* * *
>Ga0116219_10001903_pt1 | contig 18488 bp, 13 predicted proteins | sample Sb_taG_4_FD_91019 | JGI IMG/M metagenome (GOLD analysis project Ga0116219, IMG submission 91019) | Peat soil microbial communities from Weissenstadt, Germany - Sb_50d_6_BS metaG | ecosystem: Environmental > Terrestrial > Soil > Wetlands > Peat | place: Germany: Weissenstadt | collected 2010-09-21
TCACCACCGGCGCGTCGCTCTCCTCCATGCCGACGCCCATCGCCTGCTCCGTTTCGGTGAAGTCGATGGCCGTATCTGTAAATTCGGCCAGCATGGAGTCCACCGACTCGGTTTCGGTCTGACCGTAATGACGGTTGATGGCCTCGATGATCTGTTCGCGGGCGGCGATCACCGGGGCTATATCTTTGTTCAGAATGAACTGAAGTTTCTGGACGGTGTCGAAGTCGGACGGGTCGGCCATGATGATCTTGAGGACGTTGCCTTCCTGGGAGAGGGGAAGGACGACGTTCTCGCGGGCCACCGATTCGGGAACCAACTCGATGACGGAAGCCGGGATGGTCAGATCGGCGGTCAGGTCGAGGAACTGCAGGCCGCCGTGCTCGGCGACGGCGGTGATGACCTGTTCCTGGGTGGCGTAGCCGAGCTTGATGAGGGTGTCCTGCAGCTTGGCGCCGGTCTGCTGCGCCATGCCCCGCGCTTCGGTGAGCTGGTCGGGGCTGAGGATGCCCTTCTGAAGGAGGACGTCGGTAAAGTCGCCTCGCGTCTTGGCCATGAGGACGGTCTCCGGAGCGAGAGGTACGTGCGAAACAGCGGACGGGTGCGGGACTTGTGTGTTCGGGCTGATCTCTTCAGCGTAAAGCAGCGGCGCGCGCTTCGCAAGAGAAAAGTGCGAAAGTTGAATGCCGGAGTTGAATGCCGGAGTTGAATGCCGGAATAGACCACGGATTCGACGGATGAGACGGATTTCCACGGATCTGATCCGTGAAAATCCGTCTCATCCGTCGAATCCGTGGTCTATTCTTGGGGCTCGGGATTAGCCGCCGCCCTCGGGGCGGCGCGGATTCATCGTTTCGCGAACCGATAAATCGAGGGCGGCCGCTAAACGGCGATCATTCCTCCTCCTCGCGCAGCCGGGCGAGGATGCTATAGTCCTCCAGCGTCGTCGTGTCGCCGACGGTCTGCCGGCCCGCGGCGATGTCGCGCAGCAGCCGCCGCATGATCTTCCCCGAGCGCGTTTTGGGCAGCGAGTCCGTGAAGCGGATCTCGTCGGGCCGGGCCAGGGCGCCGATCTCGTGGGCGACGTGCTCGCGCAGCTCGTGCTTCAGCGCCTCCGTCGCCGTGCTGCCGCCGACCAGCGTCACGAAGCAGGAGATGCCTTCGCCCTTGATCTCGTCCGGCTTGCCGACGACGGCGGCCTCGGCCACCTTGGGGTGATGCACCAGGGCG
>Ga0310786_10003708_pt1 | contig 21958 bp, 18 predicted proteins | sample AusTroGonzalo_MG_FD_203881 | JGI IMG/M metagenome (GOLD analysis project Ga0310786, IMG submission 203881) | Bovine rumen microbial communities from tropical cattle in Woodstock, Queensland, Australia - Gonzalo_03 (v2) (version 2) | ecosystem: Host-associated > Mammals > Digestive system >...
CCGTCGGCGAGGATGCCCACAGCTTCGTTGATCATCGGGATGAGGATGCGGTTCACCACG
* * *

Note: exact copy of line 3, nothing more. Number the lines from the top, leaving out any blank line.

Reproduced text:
>Ga0310786_10003708_pt1 | contig 21958 bp, 18 predicted proteins | sample AusTroGonzalo_MG_FD_203881 | JGI IMG/M metagenome (GOLD analysis project Ga0310786, IMG submission 203881) | Bovine rumen microbial communities from tropical cattle in Woodstock, Queensland, Australia - Gonzalo_03 (v2) (version 2) | ecosystem: Host-associated > Mammals > Digestive system >...